(CNN)If at first you don't succeed, try again. Then try 23 more times.
The Claret Jug won't be lifted in St Andrews, Scotland, till Sunday, but English golfer Matt Ford has already secured the victory of a lifetime: qualifying for the Open Championship.
The 44-year-old has struck tens of thousands of shots in over 280 tournaments, but when he drives from the opening tee of the Old Course Thursday, it will mark his first swing at a major, in a professional career spanning almost two decades.
Ford turned professional in 2003, but his efforts to reach The Open began as an amateur. They included a qualifying playoff defeat to future Masters winner Trevor Immelman, and he has since made it to final qualifying numerous times.
"I tried to work it out the other day actually, how many times I've tried," Ford told CNN, settling on an estimate of 24 attempts without success until now.
The son of a professional footballer, Ford grew up in the English town of Swindon wanting to follow in his father's footsteps. Having only picked up a club for the first time aged 10, it wasn't until he had finished school at 18 he threw himself into pursuing golf full-time.
"I loved football but it was also so frustrating, whereas golf is just down to yourself," Ford said.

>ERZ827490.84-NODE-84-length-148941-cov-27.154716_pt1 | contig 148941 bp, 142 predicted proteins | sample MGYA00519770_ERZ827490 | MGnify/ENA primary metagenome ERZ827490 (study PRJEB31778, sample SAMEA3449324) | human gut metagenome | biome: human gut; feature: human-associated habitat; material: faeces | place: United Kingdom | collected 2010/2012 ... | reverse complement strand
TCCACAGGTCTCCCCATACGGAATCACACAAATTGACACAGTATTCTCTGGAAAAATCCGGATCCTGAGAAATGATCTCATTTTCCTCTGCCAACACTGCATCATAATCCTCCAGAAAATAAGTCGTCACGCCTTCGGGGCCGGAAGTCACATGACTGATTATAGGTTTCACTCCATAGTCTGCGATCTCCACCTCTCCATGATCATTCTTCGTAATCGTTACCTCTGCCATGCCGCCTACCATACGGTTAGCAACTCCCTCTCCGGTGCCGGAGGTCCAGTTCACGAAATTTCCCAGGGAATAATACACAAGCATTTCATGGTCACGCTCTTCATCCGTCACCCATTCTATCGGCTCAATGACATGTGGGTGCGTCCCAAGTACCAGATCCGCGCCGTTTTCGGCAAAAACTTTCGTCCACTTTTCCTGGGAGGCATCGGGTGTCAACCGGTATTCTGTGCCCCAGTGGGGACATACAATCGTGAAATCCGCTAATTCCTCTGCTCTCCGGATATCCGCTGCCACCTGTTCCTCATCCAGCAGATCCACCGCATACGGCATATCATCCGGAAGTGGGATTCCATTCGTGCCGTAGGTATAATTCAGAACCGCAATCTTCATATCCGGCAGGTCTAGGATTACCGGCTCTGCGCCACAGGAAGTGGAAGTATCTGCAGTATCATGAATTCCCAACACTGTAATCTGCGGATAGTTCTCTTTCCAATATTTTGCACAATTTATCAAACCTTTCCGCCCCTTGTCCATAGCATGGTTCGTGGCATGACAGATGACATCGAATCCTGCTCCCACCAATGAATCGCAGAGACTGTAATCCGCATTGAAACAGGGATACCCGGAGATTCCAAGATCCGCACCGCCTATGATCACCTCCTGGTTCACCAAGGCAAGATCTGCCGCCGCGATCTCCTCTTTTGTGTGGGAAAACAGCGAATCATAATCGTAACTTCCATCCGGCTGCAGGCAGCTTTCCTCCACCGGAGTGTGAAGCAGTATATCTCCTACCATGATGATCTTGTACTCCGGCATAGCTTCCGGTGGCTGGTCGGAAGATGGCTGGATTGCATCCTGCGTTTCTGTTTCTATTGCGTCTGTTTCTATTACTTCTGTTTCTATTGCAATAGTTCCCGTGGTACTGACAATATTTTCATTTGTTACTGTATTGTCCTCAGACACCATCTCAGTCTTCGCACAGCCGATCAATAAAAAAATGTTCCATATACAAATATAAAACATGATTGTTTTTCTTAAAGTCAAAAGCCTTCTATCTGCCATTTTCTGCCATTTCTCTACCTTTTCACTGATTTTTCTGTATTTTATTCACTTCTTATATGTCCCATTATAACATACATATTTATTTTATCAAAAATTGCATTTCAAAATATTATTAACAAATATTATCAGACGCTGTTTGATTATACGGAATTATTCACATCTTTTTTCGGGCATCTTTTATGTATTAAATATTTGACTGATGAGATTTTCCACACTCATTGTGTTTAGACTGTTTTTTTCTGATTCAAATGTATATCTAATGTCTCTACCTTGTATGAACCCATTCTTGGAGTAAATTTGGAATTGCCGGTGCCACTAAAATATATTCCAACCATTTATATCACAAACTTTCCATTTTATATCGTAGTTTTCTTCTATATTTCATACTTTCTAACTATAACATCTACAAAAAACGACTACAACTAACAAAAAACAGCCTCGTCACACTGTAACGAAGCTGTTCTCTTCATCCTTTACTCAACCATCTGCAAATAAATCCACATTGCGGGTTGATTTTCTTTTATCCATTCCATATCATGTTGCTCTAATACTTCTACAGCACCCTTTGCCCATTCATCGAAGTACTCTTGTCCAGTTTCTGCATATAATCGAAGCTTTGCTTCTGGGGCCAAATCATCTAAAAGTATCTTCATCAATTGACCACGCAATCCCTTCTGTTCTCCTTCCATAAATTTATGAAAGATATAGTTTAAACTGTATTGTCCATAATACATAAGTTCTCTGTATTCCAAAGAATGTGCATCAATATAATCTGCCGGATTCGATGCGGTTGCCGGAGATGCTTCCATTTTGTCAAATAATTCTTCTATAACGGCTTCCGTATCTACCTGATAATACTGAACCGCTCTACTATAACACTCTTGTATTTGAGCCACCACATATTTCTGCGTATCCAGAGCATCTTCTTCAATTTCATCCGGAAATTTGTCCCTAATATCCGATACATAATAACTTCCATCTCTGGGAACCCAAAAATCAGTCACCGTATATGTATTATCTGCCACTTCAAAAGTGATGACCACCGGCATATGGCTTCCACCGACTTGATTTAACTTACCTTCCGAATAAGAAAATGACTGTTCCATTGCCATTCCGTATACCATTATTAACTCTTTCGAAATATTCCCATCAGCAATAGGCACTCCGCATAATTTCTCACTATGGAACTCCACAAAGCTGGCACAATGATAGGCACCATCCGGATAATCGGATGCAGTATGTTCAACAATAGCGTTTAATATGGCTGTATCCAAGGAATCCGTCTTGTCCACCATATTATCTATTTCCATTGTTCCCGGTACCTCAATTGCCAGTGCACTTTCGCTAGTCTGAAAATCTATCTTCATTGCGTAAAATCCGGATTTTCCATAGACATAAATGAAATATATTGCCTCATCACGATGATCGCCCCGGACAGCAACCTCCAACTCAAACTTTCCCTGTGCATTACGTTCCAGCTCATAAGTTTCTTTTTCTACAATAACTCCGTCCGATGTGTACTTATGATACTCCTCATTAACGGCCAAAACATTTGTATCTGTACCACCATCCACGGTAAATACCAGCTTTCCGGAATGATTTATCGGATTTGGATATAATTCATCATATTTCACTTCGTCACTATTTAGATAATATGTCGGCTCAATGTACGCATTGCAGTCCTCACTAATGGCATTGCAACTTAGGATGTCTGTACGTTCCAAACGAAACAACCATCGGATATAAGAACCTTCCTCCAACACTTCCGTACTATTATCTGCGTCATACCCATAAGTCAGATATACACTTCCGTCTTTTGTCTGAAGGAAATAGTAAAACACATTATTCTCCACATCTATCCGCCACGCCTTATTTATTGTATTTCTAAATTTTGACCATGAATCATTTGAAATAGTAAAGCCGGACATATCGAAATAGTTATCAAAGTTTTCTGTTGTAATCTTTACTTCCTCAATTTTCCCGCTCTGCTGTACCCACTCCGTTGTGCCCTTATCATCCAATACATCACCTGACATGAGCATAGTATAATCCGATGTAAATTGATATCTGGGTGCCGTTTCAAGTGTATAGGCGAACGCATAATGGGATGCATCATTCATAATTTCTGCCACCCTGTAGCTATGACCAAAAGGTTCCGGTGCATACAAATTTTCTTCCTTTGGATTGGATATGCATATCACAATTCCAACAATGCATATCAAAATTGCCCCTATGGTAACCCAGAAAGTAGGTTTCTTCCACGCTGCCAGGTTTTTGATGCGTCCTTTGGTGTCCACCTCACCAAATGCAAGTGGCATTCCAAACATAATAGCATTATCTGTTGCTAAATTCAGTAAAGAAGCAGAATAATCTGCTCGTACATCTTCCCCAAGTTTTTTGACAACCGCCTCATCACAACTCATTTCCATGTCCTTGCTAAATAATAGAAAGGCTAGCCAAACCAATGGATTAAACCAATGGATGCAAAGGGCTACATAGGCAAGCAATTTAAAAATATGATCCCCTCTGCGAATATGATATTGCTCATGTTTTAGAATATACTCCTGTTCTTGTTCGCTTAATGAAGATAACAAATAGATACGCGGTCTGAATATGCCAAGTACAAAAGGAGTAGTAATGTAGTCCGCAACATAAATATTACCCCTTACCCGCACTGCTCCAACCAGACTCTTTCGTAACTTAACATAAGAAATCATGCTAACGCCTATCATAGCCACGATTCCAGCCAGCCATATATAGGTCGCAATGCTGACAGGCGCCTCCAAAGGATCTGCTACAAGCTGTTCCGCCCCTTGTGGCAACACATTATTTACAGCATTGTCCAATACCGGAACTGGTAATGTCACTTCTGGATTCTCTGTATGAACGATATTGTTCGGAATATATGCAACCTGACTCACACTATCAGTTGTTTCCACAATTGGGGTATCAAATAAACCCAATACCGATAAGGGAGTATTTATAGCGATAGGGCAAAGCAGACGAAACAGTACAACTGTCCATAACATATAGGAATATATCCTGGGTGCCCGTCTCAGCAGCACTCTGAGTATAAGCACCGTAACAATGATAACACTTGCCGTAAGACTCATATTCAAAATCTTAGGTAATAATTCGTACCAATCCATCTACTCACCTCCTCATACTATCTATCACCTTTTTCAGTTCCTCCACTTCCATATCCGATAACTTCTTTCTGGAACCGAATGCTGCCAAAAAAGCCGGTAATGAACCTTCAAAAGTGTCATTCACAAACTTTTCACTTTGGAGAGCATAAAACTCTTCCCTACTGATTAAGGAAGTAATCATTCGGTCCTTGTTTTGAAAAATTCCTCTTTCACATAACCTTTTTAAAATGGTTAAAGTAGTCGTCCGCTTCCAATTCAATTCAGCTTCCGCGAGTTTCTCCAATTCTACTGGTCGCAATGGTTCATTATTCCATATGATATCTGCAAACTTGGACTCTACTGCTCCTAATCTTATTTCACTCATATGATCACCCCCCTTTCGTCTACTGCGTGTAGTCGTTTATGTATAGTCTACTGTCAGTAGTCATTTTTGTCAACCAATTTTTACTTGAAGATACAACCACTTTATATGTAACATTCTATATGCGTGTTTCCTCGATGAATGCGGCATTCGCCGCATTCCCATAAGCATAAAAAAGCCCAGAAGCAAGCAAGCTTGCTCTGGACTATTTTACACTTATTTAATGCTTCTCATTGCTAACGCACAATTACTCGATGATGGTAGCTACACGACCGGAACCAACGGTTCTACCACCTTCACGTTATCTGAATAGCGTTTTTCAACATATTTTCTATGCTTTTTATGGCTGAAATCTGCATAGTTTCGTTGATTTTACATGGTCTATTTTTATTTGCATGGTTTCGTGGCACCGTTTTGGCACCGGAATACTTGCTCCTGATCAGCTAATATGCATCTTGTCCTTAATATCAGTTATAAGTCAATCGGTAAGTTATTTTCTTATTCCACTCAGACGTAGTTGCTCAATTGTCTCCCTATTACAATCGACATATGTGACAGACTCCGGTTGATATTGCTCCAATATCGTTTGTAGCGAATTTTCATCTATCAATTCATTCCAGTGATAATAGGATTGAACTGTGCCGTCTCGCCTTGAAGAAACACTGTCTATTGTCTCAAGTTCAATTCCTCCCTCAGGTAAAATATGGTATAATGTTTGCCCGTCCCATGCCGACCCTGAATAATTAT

"Although the game of golf is anything but control, you still can control a lot more in an individual sport."
Turning professional at age 25, Ford made a strong start, competing at the 2005 BMW PGA Championship (formerly the British PGA Championship) in Wentworth.
Competing on a European Tour event gave the Englishman a huge confidence boost, but by 2013 he was close to walking away from the sport. Despite a handful of further appearances on the European Tour (now the DP World Tour), Ford has spent the vast majority of his career on its feeder series, the Challenge Tour.
Challenge Tour challenges
Five runner-up finishes have been highlights, but constant long hauls around the world to courses far less luxurious than the European and PGA Tours have taken their toll mentally and, above all, financially.
Only the top 10 finishers of the Challenge Tour's 156 player field "realistically" earn enough prize money to subsidize the cost of playing the event, with Ford estimating more than half the remaining players lose over $1,000 a week.
By Ford's own reckoning he's lost money more often than he's won it, and with wife Suzie and two young children to support, the pressure of quite literally 'playing to live' has been challenging.
"The amount of times I've thought about giving up this game and as a lot of people say, 'get a proper job', it's been tough," he said.
"It's emotional because of the way my family has supported me. I haven't necessarily made as much money as I'd like to make this comfortable."